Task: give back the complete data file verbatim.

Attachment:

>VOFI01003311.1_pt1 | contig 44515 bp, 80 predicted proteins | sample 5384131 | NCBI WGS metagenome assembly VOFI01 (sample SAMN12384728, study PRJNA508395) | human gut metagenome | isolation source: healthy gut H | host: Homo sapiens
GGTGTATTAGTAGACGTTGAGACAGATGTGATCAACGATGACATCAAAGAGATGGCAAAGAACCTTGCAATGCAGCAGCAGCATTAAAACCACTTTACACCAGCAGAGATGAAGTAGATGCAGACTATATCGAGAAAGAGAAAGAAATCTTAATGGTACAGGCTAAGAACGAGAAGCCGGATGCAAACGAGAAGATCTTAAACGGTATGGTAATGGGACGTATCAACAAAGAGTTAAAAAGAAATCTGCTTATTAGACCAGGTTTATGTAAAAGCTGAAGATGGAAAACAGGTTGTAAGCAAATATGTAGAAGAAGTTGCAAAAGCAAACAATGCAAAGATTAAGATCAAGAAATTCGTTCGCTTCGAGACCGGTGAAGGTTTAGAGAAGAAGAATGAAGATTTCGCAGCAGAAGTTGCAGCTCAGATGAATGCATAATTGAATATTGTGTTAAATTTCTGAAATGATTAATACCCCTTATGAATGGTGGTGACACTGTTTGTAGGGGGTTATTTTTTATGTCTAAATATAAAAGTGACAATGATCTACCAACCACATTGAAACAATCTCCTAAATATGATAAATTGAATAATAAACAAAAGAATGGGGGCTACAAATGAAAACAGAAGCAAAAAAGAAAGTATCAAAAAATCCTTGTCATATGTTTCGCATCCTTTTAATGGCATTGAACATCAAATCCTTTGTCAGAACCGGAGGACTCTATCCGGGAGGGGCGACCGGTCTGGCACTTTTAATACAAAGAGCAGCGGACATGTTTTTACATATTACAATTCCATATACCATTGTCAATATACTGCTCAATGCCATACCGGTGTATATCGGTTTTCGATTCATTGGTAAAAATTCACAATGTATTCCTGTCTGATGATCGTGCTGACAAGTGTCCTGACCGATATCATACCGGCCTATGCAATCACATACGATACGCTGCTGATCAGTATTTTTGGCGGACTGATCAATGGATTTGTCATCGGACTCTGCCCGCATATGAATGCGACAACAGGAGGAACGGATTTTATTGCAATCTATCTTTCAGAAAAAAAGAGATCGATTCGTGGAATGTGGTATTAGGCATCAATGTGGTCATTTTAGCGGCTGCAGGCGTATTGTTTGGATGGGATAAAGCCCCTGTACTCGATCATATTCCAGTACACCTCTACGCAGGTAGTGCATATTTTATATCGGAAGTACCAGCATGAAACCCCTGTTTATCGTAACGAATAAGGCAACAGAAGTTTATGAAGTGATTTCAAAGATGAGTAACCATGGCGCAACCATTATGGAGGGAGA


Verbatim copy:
>VOFI01003311.1_pt1 | contig 44515 bp, 80 predicted proteins | sample 5384131 | NCBI WGS metagenome assembly VOFI01 (sample SAMN12384728, study PRJNA508395) | human gut metagenome | isolation source: healthy gut H | host: Homo sapiens
GGTGTATTAGTAGACGTTGAGACAGATGTGATCAACGATGACATCAAAGAGATGGCAAAGAACCTTGCAATGCAGCAGCAGCATTAAAACCACTTTACACCAGCAGAGATGAAGTAGATGCAGACTATATCGAGAAAGAGAAAGAAATCTTAATGGTACAGGCTAAGAACGAGAAGCCGGATGCAAACGAGAAGATCTTAAACGGTATGGTAATGGGACGTATCAACAAAGAGTTAAAAAGAAATCTGCTTATTAGACCAGGTTTATGTAAAAGCTGAAGATGGAAAACAGGTTGTAAGCAAATATGTAGAAGAAGTTGCAAAAGCAAACAATGCAAAGATTAAGATCAAGAAATTCGTTCGCTTCGAGACCGGTGAAGGTTTAGAGAAGAAGAATGAAGATTTCGCAGCAGAAGTTGCAGCTCAGATGAATGCATAATTGAATATTGTGTTAAATTTCTGAAATGATTAATACCCCTTATGAATGGTGGTGACACTGTTTGTAGGGGGTTATTTTTTATGTCTAAATATAAAAGTGACAATGATCTACCAACCACATTGAAACAATCTCCTAAATATGATAAATTGAATAATAAACAAAAGAATGGGGGCTACAAATGAAAACAGAAGCAAAAAAGAAAGTATCAAAAAATCCTTGTCATATGTTTCGCATCCTTTTAATGGCATTGAACATCAAATCCTTTGTCAGAACCGGAGGACTCTATCCGGGAGGGGCGACCGGTCTGGCACTTTTAATACAAAGAGCAGCGGACATGTTTTTACATATTACAATTCCATATACCATTGTCAATATACTGCTCAATGCCATACCGGTGTATATCGGTTTTCGATTCATTGGTAAAAATTCACAATGTATTCCTGTCTGATGATCGTGCTGACAAGTGTCCTGACCGATATCATACCGGCCTATGCAATCACATACGATACGCTGCTGATCAGTATTTTTGGCGGACTGATCAATGGATTTGTCATCGGACTCTGCCCGCATATGAATGCGACAACAGGAGGAACGGATTTTATTGCAATCTATCTTTCAGAAAAAAAGAGATCGATTCGTGGAATGTGGTATTAGGCATCAATGTGGTCATTTTAGCGGCTGCAGGCGTATTGTTTGGATGGGATAAAGCCCCTGTACTCGATCATATTCCAGTACACCTCTACGCAGGTAGTGCATATTTTATATCGGAAGTACCAGCATGAAACCCCTGTTTATCGTAACGAATAAGGCAACAGAAGTTTATGAAGTGATTTCAAAGATGAGTAACCATGGCGCAACCATTATGGAGGGAGA